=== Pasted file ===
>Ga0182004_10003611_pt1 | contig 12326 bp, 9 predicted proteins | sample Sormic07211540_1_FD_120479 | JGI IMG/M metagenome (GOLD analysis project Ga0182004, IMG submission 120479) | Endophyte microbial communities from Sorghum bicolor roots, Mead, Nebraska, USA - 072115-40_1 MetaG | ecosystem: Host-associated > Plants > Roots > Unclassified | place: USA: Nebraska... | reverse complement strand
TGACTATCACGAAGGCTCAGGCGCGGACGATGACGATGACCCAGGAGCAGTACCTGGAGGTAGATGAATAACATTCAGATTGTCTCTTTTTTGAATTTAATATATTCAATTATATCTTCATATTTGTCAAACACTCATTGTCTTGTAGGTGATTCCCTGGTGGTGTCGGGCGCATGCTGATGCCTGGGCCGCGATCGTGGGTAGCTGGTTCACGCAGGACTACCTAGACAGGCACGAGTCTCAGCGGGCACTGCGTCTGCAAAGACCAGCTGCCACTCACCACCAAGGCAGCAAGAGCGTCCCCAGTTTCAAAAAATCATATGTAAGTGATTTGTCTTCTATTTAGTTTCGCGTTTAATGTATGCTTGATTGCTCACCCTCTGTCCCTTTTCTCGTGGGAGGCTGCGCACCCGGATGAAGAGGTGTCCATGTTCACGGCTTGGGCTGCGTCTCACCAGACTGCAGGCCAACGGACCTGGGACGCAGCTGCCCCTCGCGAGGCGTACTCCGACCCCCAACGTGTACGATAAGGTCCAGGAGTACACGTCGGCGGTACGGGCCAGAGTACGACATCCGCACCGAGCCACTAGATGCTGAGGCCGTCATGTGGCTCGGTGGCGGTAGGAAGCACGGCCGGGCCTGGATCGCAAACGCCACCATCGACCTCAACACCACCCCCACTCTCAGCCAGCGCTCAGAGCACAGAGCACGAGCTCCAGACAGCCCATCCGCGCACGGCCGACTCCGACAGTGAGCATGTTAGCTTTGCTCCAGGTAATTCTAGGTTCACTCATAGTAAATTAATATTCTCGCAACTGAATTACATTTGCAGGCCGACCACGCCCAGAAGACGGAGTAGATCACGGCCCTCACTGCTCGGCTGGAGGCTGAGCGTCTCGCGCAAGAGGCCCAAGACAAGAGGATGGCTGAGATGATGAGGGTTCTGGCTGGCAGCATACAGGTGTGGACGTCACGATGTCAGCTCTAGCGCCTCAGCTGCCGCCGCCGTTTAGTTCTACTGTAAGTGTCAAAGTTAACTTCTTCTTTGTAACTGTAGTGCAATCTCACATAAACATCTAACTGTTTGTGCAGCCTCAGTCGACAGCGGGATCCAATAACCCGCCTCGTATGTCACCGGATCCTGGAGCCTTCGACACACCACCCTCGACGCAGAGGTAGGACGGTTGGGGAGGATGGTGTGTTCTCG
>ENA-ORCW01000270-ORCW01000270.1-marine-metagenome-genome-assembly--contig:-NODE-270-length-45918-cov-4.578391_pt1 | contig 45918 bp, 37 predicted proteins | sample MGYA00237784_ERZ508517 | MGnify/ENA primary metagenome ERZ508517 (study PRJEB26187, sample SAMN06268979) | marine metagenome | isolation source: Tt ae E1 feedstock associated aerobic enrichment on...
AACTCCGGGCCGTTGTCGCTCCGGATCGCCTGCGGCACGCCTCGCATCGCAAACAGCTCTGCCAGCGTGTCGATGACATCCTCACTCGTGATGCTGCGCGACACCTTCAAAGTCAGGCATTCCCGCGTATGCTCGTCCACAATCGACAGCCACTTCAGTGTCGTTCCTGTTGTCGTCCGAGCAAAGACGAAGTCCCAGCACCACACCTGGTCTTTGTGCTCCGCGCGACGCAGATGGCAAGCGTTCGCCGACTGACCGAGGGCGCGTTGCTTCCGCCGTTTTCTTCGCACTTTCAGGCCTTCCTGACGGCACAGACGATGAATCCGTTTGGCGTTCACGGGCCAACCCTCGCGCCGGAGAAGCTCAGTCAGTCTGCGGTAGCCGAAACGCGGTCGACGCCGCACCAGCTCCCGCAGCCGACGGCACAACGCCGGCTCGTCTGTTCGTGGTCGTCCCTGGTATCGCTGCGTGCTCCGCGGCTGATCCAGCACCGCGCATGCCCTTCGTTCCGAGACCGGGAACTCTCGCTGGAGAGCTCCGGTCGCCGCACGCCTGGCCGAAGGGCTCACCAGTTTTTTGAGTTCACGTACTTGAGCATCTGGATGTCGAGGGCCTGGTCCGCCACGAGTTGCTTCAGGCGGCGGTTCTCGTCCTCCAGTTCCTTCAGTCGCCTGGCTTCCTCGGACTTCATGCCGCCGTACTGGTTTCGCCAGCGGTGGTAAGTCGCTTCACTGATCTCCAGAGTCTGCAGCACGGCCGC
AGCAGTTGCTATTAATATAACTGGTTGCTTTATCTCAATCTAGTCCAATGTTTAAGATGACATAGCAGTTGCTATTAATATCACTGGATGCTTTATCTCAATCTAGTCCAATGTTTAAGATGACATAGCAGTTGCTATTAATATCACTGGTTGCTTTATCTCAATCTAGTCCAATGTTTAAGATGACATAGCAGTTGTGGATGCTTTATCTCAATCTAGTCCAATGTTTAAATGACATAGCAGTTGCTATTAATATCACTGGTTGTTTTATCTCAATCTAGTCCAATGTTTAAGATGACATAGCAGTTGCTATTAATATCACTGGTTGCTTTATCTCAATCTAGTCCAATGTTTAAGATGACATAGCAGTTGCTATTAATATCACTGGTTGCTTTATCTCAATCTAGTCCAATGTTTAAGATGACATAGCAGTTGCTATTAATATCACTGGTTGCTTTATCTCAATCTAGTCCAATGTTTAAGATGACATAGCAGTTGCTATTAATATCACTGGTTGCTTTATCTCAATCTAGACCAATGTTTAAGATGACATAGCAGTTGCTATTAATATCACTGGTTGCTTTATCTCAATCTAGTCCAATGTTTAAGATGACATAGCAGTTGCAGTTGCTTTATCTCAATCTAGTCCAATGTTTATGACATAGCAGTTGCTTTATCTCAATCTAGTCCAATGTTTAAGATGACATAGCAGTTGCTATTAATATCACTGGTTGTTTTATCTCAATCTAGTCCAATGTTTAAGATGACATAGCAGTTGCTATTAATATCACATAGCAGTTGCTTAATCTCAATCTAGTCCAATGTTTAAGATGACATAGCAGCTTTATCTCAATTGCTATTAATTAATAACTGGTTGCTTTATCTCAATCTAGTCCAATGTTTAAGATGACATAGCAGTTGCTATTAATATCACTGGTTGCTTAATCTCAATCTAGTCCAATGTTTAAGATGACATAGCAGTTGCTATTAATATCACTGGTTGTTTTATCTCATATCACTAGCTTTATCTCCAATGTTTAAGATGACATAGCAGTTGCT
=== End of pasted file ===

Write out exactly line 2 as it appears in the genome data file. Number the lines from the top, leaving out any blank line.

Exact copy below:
TGACTATCACGAAGGCTCAGGCGCGGACGATGACGATGACCCAGGAGCAGTACCTGGAGGTAGATGAATAACATTCAGATTGTCTCTTTTTTGAATTTAATATATTCAATTATATCTTCATATTTGTCAAACACTCATTGTCTTGTAGGTGATTCCCTGGTGGTGTCGGGCGCATGCTGATGCCTGGGCCGCGATCGTGGGTAGCTGGTTCACGCAGGACTACCTAGACAGGCACGAGTCTCAGCGGGCACTGCGTCTGCAAAGACCAGCTGCCACTCACCACCAAGGCAGCAAGAGCGTCCCCAGTTTCAAAAAATCATATGTAAGTGATTTGTCTTCTATTTAGTTTCGCGTTTAATGTATGCTTGATTGCTCACCCTCTGTCCCTTTTCTCGTGGGAGGCTGCGCACCCGGATGAAGAGGTGTCCATGTTCACGGCTTGGGCTGCGTCTCACCAGACTGCAGGCCAACGGACCTGGGACGCAGCTGCCCCTCGCGAGGCGTACTCCGACCCCCAACGTGTACGATAAGGTCCAGGAGTACACGTCGGCGGTACGGGCCAGAGTACGACATCCGCACCGAGCCACTAGATGCTGAGGCCGTCATGTGGCTCGGTGGCGGTAGGAAGCACGGCCGGGCCTGGATCGCAAACGCCACCATCGACCTCAACACCACCCCCACTCTCAGCCAGCGCTCAGAGCACAGAGCACGAGCTCCAGACAGCCCATCCGCGCACGGCCGACTCCGACAGTGAGCATGTTAGCTTTGCTCCAGGTAATTCTAGGTTCACTCATAGTAAATTAATATTCTCGCAACTGAATTACATTTGCAGGCCGACCACGCCCAGAAGACGGAGTAGATCACGGCCCTCACTGCTCGGCTGGAGGCTGAGCGTCTCGCGCAAGAGGCCCAAGACAAGAGGATGGCTGAGATGATGAGGGTTCTGGCTGGCAGCATACAGGTGTGGACGTCACGATGTCAGCTCTAGCGCCTCAGCTGCCGCCGCCGTTTAGTTCTACTGTAAGTGTCAAAGTTAACTTCTTCTTTGTAACTGTAGTGCAATCTCACATAAACATCTAACTGTTTGTGCAGCCTCAGTCGACAGCGGGATCCAATAACCCGCCTCGTATGTCACCGGATCCTGGAGCCTTCGACACACCACCCTCGACGCAGAGGTAGGACGGTTGGGGAGGATGGTGTGTTCTCG